San Francisco, Calif. --News Direct-- Society for Maternal-Fetal Medicine
Sepsis — a severe infection in the body that can lead to tissue damage, organ failure, and death — is among the top causes of maternal deaths worldwide, according to the World Health Organization (WHO). It is a life-threatening emergency that is largely preventable with early diagnosis and treatment and may disproportionately affect pregnant people in low- and middle-income countries. WHO has identified reducing maternal deaths, including death from sepsis, as a top global health priority.
In a new study to be presented today at the Society for Maternal-Fetal Medicine’s (SMFM) annual meeting, The Pregnancy Meeting™ — and published in the American Journal of Obstetrics & Gynecology — researchers will unveil findings that suggest that a single dose of azithromycin given to women planning a vaginal delivery significantly reduced the risk of maternal death or sepsis.
The randomized control trial included 29,278 participants in eight sites of the Eunice Kennedy Shriver National Institute of Child Health and Human Development (NICHD) Global Network for Women’s and Children’s Health Research in Africa (Democratic Republic of Congo, Kenya, and Zambia); Asia (Bangladesh, Pakistan, and two sites in India); and Latin America (Guatemala).
Participants were randomized to receive either azithromycin — a popular, low-cost antibiotic used to treat a wide variety of bacterial infections and is on the WHO’s List of Essential Medicines — or a placebo. All participants were at least 28 weeks pregnant with a planned vaginal delivery at a healthcare facility.
Overall, 14,590 people received azithromycin and 14,688 received a placebo. All participants were followed for 42 days after delivery, ensuring alignment with the WHO’s definition of maternal mortality, which includes death during pregnancy and within 42 days following delivery.
Researchers found that a single dose of azithromycin, given orally, reduced the risk of maternal death or sepsis by 33 percent in women who delivered vaginally. In addition, researchers discovered several secondary findings, including fewer hospital readmissions and emergency visits among patients who received azithromycin.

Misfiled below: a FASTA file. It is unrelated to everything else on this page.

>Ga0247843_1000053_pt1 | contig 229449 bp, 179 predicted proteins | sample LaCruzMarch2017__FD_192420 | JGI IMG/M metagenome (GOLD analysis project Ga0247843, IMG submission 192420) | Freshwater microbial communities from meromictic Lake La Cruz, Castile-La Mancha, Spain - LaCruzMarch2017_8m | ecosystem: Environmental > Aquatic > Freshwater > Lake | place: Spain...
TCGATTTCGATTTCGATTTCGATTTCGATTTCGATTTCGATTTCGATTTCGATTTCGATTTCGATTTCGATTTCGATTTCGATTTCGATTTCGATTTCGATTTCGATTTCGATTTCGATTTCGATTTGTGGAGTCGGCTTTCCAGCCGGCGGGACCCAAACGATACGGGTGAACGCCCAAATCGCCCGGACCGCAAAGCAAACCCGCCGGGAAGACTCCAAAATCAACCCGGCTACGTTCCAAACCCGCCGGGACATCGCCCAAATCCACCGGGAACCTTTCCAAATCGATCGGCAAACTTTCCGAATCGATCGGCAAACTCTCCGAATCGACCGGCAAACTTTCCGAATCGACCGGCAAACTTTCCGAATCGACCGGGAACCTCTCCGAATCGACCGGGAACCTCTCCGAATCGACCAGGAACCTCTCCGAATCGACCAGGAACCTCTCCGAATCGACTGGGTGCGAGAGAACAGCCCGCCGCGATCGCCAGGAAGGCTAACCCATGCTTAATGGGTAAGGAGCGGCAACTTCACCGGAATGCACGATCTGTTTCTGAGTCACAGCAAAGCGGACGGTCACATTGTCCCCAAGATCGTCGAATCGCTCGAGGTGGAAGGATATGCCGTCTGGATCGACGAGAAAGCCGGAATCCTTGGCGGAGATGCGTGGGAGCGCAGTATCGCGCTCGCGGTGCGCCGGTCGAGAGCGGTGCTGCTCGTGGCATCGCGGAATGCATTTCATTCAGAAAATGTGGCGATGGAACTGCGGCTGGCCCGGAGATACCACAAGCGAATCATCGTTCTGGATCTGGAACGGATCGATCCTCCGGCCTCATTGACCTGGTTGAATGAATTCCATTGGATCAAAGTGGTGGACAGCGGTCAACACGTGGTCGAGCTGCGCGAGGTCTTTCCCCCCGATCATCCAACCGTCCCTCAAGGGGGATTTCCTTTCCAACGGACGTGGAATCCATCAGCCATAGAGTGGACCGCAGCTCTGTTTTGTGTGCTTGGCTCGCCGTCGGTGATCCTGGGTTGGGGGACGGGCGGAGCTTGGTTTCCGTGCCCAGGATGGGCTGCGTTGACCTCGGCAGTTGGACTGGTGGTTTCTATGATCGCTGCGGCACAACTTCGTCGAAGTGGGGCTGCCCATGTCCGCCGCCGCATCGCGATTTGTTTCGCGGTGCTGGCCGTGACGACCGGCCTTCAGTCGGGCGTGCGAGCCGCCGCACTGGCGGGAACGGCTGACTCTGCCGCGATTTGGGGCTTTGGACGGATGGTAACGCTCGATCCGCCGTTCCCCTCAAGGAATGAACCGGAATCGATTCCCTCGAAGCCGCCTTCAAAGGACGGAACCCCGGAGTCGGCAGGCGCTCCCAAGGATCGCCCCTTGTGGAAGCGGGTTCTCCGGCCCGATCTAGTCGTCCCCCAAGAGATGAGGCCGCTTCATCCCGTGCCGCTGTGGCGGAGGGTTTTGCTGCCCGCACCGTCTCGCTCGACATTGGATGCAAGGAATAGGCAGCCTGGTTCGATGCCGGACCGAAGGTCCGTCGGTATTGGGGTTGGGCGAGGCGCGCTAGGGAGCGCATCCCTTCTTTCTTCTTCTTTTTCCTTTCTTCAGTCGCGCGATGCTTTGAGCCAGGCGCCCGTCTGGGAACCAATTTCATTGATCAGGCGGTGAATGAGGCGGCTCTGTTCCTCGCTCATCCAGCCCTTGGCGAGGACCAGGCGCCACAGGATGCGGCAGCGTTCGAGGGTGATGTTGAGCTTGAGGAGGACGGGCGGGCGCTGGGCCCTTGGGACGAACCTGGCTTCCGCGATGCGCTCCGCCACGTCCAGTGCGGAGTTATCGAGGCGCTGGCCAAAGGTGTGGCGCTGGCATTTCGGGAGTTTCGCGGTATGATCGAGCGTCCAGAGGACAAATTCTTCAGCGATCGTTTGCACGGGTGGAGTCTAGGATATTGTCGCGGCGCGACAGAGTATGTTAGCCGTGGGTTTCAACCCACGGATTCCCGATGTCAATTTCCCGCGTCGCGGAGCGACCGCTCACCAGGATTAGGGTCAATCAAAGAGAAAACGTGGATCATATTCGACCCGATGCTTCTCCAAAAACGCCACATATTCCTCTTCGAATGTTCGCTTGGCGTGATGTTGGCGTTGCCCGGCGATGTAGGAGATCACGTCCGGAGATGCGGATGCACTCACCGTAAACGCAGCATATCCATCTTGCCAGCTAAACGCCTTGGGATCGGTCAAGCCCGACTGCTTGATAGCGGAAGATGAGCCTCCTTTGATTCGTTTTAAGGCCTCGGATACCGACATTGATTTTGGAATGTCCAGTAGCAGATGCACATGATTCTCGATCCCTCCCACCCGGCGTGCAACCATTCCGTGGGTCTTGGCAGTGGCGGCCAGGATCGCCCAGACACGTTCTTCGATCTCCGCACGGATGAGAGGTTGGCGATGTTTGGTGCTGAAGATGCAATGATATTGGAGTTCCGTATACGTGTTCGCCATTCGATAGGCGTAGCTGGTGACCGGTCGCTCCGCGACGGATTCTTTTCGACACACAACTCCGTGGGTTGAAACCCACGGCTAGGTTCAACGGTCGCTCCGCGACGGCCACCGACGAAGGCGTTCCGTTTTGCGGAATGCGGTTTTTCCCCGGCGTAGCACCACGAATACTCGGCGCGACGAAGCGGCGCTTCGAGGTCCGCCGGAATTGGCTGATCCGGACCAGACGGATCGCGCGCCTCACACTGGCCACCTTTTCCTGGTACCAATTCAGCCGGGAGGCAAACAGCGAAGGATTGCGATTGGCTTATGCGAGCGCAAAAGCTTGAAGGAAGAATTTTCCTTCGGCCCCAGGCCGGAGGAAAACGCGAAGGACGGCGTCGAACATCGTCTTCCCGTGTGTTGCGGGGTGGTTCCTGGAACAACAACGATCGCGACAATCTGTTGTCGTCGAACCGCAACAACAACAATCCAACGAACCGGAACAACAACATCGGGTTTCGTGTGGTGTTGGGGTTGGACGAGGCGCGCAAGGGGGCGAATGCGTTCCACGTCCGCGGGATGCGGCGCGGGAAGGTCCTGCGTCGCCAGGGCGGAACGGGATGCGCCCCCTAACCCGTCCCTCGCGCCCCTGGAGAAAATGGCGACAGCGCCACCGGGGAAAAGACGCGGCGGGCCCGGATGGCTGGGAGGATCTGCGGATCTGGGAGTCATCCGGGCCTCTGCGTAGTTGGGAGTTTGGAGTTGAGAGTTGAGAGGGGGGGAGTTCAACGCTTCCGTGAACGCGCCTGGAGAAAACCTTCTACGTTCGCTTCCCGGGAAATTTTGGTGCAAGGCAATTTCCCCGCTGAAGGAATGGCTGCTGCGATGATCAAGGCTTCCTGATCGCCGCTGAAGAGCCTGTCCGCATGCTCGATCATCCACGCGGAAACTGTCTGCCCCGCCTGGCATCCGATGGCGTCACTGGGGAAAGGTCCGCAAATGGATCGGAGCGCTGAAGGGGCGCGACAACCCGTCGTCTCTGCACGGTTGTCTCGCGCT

“International organizations identified severe maternal infections leading to death as a major global health problem, especially in developing counties, and there had been little progress over time” says the study’s lead author Alan Thevenet N. Tita, MD, PhD, a maternal-fetal medicine subspecialist at the University of Alabama at Birmingham Marnix E. Heersink School of Medicine, where he holds several positions, including associate dean for Global and Women’s Health; Mary Heersink Endowed Chair of Global Health and Director of the Global Health Institute; and director of the university-wide interdisciplinary Center for Women’s Reproductive Health.
“We wanted to alleviate the burden of maternal infections in populations that give birth predominantly vaginally. Our research shows that just one dose of azithromycin may be a useful, low-cost intervention to reduce sepsis and attendant maternal deaths.”
The study was funded by the Eunice Kennedy Shriver National Institute of Child Health and Human Development and the Foundation for the National Institutes for Health (through a grant from the Gates Foundation).
The complete study is also being published simultaneously in the New England Journal of Medicine today.
The Society for Maternal-Fetal Medicine (SMFM), founded in 1977, is the medical professional society for maternal-fetal medicine subspecialists, who are obstetricians with additional training in high-risk pregnancies. SMFM represents more than 5,500 members who care for high-risk pregnant people and provides education, promotes research, and engages in advocacy to advance optimal and equitable perinatal outcomes for all people who desire and experience pregnancy. For more information, visit SMFM.org and connect with the organization on Facebook and Twitter. For the latest 2023 Annual Meeting news and updates, follow the hashtag #smfm23.
Society for Maternal-Fetal Medicine
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